From the Archives

The Southern Democrat, October 3, 1946

Ribbon Rumblings
by H.O. Coffey

Occasionally I hear an expression that I know instinctively originated deep within the innermost self. For example: “I’m closest to God when I’m closest to the soil. I tell my wife that I want to die in the field. I want to be riding the tractor on a hot day when a dizziness begins to come over me – and I hope it’s near the spring so I can have one last drink of the best water on earth. I’ll stop the tractor, climb down off the seat, and sit down on the shady side in the cool, fresh dirt. And I’ll lie down and there they’ll find me.”

The foregoing is from the lips of a grand old farmer in South Georgia. True, he hasn’t too much time left to ride the tractor over the soil he says is “closest to God,” but he’ll go right on in hope that the final summons will come as he wishes. I wish it for him.

Simplicity and beauty seem to dominate the life of men like this. They must or else he wouldn’t “feel” as he does. As he goes about his daily tasks I’m convinced that he is utterly content with “the sky for his roof, the open country for four walls, and the good earth for his floor.” I try never to envy another’s privilege or good fortune, but somehow I think a man like this would appreciate another’s envy though it’s not envy in the literal sense. It is more like saying, “I’d like to share with you this daily communion.”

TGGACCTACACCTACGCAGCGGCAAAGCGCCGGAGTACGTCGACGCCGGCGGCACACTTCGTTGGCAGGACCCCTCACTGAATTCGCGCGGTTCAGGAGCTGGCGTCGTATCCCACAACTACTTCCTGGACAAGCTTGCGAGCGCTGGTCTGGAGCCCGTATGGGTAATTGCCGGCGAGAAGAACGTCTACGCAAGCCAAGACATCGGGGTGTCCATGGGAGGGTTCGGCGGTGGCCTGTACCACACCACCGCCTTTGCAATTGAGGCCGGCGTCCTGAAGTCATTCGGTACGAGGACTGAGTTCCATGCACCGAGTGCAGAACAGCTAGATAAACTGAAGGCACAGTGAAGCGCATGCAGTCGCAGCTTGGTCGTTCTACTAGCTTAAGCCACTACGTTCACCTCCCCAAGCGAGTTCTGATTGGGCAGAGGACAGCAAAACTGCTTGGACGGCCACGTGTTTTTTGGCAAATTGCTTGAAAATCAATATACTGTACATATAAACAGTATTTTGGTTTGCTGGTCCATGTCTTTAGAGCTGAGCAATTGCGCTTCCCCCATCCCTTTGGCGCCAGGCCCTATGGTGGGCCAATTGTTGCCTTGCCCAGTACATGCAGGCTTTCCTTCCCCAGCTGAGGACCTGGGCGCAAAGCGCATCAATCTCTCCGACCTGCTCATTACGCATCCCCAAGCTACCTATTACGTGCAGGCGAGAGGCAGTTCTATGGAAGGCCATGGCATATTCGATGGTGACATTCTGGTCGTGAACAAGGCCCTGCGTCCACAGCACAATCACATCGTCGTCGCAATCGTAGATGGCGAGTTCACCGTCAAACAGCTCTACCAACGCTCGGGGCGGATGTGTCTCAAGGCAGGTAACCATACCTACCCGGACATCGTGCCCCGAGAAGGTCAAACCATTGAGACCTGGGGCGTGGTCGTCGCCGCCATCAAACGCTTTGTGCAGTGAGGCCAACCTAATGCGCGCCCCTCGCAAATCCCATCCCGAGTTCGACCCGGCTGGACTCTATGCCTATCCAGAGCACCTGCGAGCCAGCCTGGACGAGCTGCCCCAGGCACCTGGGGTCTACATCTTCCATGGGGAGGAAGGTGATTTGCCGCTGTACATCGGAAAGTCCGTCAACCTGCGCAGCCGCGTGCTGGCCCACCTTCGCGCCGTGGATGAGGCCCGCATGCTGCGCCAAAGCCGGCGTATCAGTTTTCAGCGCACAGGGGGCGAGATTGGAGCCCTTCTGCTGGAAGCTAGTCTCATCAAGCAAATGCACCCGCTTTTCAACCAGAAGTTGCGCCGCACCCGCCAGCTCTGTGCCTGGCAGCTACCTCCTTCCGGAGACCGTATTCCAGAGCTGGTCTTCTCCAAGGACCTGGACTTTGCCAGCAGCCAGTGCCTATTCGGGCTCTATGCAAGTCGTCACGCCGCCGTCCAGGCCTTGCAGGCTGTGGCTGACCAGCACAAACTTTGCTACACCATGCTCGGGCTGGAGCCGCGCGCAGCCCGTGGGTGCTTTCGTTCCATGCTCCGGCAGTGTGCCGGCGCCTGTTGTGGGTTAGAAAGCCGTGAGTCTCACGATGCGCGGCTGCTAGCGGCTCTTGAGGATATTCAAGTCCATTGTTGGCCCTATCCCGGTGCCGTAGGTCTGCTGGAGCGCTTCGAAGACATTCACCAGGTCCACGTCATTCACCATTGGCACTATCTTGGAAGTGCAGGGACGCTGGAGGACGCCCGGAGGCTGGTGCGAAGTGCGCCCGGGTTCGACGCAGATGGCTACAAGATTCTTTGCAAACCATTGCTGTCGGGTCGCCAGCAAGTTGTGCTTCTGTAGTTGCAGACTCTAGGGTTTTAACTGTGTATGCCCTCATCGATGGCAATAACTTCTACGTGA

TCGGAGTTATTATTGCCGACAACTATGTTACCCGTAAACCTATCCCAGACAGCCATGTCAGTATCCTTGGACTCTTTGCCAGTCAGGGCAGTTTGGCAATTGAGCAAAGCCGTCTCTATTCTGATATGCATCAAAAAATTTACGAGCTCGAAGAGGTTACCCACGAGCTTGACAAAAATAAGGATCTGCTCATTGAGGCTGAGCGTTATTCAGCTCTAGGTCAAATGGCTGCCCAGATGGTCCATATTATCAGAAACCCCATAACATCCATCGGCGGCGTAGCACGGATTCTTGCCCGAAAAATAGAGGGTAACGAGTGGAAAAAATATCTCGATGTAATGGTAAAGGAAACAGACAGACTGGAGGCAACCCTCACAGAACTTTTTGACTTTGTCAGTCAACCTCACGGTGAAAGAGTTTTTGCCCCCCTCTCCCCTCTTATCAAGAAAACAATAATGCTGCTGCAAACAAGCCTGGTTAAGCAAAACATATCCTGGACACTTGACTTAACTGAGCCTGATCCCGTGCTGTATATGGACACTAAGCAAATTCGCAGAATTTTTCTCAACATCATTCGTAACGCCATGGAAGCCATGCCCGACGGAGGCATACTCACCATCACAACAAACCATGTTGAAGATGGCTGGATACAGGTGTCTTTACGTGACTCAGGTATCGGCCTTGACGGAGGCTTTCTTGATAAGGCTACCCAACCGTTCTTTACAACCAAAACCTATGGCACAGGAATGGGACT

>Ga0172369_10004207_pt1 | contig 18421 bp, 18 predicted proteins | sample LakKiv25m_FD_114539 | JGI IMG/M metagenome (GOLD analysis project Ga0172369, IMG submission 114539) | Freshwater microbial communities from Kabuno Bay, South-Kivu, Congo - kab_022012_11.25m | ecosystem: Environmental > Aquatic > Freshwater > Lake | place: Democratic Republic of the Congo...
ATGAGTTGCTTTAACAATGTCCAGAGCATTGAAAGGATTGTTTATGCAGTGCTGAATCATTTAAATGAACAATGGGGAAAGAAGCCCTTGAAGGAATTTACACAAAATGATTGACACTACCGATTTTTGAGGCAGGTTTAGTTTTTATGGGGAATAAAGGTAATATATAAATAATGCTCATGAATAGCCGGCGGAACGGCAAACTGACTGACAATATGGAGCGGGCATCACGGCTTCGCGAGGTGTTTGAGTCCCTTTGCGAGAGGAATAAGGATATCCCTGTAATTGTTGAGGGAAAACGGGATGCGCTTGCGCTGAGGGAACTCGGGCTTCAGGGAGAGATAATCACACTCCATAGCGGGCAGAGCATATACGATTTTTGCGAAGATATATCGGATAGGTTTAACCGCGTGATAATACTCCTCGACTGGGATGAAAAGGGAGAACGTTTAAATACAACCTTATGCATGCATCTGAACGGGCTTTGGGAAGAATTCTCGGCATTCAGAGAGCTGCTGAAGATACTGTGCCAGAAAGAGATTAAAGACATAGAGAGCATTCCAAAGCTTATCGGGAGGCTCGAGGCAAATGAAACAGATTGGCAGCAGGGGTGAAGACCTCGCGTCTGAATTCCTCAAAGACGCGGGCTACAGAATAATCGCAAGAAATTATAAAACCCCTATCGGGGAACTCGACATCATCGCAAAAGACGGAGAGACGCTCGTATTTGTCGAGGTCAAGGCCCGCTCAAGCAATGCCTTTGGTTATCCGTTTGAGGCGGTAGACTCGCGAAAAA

Maybe, many years ago, I felt a bit of romance in the mere mention of the word journalism and all that it implies and embodies. Perhaps it is romance under another name that keeps me plugging at the game. But, I wouldn’t be content doing anything else, even though many other professions are much more remunerative. I’d prefer to eke out a mere pittance if it had to be so, to keep body and soul together, and be happy inside, than to be doing something that missed happiness but brought instead a bloated bank account. I’ll take the happiness every time in a choice like this.

I happen to know that our farmer friend has amassed little in worldly goods, yet he’s richer by far than he who measures his fortune by greenbacks and silver alone.